I think people are getting distracted by the fact that the inequity is being demonstrated to the OP in the form of a monetary inheritance.

It could be a piece of chocolate. Mom says, "I only have one piece of chocolate, but I'm giving it your sister because I really don't like you as much." It could be a hug - Mom hugs your sister, then looks at you and says, "Uh. No thanks. No time for that, gotta run!"

A monetary inheritance just puts a dollar value on their feelings. It's easy to visualize. One moment you thought that your parents valued you just as highly as your sibling, and the next you find out that actually they think you're worth a lot less than her. Not only do they feel this way, but they have had a conscious and rational discussion about how much less you're worth to them, then put it in writing. At some point, it probably occurred to them, "Hey, maybe this should be equal, maybe this is going to hurt some feelings" and they still decided to do it. So now you know that not only are you valued less highly to them, but you are valued so much less that they don't even really mind that you're going to be hurt.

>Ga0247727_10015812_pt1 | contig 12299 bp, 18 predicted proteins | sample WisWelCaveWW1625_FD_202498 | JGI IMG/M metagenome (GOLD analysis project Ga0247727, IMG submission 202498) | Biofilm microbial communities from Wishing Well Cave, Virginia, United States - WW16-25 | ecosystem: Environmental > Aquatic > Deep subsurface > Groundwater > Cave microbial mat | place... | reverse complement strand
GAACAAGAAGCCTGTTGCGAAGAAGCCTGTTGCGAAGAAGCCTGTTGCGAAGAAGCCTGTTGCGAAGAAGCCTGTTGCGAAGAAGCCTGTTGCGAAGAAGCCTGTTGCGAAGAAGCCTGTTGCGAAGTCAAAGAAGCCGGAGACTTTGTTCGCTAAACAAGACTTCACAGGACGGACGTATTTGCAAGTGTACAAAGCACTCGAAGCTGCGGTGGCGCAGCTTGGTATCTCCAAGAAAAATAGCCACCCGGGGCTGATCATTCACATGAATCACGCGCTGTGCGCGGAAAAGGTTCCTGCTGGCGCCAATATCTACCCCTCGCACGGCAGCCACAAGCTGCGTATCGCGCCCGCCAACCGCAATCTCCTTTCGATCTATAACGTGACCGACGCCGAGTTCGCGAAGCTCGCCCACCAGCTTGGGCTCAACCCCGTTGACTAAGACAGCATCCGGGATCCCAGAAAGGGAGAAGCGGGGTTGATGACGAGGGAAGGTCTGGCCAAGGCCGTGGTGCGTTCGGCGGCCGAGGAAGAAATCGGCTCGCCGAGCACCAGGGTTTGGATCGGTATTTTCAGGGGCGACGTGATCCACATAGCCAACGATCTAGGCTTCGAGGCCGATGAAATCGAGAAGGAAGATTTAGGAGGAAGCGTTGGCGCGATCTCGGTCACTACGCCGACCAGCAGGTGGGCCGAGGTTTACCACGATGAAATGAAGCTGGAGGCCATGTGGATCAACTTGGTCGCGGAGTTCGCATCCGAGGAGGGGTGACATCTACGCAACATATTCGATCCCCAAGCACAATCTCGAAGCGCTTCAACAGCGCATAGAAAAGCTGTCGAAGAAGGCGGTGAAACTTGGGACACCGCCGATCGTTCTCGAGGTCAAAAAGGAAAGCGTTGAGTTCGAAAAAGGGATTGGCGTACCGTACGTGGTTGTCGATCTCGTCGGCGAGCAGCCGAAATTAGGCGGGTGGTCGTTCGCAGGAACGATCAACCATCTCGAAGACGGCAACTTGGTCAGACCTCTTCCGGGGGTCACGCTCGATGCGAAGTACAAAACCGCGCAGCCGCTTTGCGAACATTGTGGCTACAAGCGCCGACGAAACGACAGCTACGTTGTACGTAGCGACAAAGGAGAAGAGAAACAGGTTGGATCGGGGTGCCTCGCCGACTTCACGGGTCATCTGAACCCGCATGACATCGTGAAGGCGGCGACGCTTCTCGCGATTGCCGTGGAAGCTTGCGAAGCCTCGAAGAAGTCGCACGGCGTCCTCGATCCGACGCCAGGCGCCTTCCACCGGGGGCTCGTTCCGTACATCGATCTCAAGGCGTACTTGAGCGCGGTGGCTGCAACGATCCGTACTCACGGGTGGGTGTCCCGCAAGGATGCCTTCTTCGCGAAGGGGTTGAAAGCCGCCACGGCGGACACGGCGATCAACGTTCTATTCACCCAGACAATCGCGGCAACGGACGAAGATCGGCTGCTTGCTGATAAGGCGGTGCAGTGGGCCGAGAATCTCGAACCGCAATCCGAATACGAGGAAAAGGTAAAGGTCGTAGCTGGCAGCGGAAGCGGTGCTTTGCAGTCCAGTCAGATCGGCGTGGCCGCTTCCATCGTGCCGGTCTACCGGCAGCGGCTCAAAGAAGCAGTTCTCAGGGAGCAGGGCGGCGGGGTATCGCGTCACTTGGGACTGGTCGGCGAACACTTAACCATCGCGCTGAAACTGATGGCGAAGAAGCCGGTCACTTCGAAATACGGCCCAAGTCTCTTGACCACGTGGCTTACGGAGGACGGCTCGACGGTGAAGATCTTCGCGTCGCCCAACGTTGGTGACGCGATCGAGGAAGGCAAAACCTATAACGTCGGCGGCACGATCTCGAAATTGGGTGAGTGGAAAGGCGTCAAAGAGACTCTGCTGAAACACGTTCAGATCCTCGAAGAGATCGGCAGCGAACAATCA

And now you get to wonder... At what point did it start? When did they first have the conversation where they agreed that they don't like you as much as your sibling?

It's not about the expectation of an inheritance. It's about the expectation of equality.

I don't think there is an absolute money = love equation.    It certainly CAN reflect love and attention.  But it is not absolute.  Two adults siblings are in a room, one is diabetic and shouldn't eat sugar.  The other isn't.  Their parent offers the non-diabetic half of her Twix.  Should the diabetic be hurt?  Really?  An adult?  Or if your Dad comes into the living room and gives you a hug, but not your brother who happens to be two states away?  One child got a hug. 

People will play favorites with their children. And some parents just like one kid more.  But there are also other good reasons why things may not be exactly equal.  I think it is too broad a brush to say any financial inequality indicates a lack of love. 

Villanelle